After a hot Melbourne week, Thursday evening’s weather seemed perfect as I headed to Royal Park for Melbourne Zoo Twilights. Tonight’s fixture is The Living End’s “Twangin’ at Twilight,” with the local rockers performing two sets with a few special guests. First up though is Gabriella Cohen.

The lawn in front of the stage is littered with people, soaking up the relaxed, family-friendly atmosphere of the zoo as Cohen and her band provide a cool soundtrack. Despite the obvious talent on stage, attention seemed optional as most of the crowd were distracted by their food, drinks or kids. For many it’s just, unfortunately, nice background music.

After a brief break, The Living End take the stage, accompanied by The String Sirens quartet, for their acoustic set. The strings are great, but I have no idea what they add to the song because it’s not one I know. I know the next one though, but it’s not theirs. “It’s called Twangin’ at Twilight, so we’re gonna twang,” says Chris Cheney as they wrap up a cover of Creedence’s ‘Lookin’ Out My Backdoor.’ The set follows this same format: a reworked original, followed by a cover. It’s not too bad, right up until they bust out a reggae version of ‘West End Riot’ that removes any of the edge the song once had and it’s then that I remember that it’s close to 20 years old now.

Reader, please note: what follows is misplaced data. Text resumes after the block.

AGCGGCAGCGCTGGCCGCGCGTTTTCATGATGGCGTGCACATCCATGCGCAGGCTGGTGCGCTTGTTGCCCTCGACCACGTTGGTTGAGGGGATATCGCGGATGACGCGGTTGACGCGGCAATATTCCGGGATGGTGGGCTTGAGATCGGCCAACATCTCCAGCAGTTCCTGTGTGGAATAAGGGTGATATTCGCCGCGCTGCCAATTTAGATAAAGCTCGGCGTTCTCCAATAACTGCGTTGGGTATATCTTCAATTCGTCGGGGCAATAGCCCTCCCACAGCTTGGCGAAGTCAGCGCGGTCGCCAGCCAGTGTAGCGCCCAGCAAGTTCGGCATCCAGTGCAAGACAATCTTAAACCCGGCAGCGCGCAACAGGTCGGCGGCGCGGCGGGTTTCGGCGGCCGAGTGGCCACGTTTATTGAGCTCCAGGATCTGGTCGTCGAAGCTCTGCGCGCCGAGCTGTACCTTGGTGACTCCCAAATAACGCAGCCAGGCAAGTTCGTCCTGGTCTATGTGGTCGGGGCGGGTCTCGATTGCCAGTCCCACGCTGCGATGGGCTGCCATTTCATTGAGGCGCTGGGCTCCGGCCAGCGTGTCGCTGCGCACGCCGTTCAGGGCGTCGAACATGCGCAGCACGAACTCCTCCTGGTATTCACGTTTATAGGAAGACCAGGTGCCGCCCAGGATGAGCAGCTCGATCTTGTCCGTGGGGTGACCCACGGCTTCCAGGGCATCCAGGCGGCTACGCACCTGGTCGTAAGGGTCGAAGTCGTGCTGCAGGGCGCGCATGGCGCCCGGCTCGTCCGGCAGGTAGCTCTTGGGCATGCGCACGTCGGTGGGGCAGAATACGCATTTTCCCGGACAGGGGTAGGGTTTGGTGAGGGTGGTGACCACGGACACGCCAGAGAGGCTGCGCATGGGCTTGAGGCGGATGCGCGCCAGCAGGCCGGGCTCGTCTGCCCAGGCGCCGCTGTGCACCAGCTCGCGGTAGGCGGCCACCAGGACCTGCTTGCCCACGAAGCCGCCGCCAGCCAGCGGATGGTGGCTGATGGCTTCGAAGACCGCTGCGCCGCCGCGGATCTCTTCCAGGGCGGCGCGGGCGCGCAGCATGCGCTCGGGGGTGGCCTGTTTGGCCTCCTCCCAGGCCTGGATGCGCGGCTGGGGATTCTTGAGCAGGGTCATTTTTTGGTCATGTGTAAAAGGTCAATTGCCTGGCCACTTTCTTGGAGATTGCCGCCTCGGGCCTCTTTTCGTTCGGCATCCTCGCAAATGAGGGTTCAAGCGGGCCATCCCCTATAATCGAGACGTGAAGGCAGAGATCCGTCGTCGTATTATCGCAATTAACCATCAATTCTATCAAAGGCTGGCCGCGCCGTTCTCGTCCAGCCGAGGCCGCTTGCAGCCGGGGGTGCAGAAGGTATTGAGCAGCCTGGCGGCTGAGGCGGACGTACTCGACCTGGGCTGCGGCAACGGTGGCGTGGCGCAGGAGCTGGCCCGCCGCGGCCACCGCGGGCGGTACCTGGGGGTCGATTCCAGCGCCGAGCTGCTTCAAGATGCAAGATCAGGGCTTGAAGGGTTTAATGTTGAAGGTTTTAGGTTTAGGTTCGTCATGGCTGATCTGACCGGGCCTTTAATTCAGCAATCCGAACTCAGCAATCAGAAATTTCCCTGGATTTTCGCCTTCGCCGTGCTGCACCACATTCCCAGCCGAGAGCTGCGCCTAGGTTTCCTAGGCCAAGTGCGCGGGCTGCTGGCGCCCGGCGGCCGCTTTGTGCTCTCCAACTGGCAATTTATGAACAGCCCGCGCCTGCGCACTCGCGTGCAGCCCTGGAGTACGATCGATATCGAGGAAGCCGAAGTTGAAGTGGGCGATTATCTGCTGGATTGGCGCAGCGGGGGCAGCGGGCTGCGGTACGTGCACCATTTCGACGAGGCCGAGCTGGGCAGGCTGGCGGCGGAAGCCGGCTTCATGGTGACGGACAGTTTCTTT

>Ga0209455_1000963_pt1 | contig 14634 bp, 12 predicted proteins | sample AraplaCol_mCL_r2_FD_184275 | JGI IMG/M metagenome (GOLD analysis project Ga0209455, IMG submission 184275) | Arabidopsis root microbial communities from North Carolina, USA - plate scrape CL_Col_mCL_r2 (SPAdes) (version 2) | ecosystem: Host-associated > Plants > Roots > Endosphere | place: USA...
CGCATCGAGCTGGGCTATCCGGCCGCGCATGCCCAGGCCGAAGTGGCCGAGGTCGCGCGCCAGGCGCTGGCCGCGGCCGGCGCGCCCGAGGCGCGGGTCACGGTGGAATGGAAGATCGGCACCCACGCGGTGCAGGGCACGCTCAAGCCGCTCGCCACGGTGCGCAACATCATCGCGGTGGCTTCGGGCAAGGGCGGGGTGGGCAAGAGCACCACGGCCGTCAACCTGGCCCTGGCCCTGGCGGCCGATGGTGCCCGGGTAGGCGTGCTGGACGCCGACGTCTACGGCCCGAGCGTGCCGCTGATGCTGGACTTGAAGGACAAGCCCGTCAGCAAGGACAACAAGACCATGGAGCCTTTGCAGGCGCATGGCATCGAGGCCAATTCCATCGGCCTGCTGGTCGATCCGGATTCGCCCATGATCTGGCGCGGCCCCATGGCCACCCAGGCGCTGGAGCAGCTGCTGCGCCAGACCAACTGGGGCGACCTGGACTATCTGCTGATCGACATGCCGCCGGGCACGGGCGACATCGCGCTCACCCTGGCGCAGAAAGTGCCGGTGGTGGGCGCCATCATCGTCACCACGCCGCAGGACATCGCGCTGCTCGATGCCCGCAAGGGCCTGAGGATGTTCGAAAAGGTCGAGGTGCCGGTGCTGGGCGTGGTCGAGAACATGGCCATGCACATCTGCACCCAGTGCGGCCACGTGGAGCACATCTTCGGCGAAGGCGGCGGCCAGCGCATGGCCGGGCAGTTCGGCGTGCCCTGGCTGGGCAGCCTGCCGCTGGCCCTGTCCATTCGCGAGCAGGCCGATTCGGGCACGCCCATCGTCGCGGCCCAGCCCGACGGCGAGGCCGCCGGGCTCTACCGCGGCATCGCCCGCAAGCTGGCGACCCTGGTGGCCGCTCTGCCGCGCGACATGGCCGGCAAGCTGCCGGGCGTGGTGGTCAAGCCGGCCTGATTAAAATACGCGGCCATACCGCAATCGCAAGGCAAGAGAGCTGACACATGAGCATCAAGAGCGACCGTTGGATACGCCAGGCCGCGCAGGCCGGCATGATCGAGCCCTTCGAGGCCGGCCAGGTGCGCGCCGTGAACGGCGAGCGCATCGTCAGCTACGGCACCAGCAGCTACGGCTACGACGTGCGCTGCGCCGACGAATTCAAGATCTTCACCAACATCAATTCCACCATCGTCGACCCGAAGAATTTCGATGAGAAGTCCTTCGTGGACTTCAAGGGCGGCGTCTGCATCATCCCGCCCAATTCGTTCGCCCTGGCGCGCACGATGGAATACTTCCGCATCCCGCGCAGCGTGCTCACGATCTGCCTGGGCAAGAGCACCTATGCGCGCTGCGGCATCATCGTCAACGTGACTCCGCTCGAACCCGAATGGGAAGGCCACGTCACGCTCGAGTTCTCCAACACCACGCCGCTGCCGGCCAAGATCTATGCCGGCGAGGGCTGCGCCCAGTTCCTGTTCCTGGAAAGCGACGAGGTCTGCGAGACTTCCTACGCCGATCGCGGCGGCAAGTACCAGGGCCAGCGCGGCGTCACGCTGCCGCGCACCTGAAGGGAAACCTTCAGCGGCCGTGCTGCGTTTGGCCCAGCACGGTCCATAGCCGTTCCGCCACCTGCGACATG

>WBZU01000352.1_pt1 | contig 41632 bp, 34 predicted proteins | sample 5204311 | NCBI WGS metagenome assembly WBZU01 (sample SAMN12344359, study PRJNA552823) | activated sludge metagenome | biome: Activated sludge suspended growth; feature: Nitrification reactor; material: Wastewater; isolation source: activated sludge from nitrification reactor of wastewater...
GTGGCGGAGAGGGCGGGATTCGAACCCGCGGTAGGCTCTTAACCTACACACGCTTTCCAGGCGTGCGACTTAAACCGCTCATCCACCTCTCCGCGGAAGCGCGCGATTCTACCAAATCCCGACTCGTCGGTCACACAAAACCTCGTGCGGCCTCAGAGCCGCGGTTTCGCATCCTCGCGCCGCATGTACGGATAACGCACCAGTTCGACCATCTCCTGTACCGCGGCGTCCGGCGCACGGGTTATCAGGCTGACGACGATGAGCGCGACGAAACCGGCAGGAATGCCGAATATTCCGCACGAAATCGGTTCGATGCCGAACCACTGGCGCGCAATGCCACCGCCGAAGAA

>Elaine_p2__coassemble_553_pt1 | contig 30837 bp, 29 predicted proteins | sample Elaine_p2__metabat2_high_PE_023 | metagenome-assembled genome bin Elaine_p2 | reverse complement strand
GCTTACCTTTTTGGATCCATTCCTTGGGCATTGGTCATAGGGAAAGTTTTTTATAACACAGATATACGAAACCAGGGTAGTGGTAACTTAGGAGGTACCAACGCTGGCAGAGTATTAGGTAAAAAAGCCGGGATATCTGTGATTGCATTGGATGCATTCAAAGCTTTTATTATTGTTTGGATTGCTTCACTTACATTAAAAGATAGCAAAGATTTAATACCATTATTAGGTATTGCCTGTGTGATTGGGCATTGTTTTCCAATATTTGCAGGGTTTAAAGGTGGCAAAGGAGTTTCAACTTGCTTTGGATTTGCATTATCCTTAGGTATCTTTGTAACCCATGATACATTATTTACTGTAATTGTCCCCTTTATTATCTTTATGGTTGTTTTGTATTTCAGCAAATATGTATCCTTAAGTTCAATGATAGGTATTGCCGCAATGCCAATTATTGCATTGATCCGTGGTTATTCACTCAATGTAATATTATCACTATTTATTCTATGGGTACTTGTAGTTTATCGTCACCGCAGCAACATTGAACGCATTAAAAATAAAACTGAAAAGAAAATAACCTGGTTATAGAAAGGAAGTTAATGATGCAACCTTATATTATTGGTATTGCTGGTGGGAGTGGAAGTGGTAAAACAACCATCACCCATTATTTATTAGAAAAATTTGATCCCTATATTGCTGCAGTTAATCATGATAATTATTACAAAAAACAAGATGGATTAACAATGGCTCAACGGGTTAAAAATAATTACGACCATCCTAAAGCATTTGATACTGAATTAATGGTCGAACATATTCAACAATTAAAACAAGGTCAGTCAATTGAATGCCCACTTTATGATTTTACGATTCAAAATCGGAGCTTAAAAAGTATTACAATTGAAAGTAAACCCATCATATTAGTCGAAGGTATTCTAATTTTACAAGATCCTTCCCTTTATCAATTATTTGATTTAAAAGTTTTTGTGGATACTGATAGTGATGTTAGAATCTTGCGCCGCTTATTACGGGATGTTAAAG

I recently read an article in which Muse was described as “a rare beast; the contemporary band who are conjunctly a legacy band, even though they never actually went away or broke up.” I feel like the same applies to my relationship with The Living End. Their last few albums (how many have they released since Modern Artillery?) have just flown past me, with very small percentage of their material committing to my memory – and I’m sure I’m not alone. So when they start the electric set with ‘Monkey’ from 2016’s Shift, I’m a bit lost. It’s not bad, but ‘Second Solution’ is better and ‘Roll On’ even more so. Early on I think that’ll be the set’s peak, but then they impress me with a deep cut from Modern Artillery, before bringing back the strings for a pretty impressive version of ‘How Do We Know?’ – which is the last single I really remember of theirs. Thinking it’d be a great closer (and completely underestimating the set length) I decide to head off, feeling very confused about why Dan Sultan was listed when he clearly wasn’t on stage.

Turns out Dan Sultan was only a few moments away and later on when I checked with my friend (a Living End superfan) she told me it was pretty brilliant. “They did 3 songs together. One of his, then he sang White Noise his own way, then they did a cover with some jazz musicians from a venue on Brunswick St they said they love.” I probably missed something that might have significantly changed this review.

But really, seeing The Living End at the zoo solidified my feelings about them and, in all honesty, it’s probably the last time I’ll go to one of their shows. Not because they were bad – they definitely weren’t – but because in reality it’s not nearly as appealing a prospect as it once was. And it hasn’t been for about 10 years, with the exception of their run of shows at The Corner a few years back, which is when I first realised that, for me at least, The Living End fall into that most dreaded category of nostalgia band.

Wes Fahey

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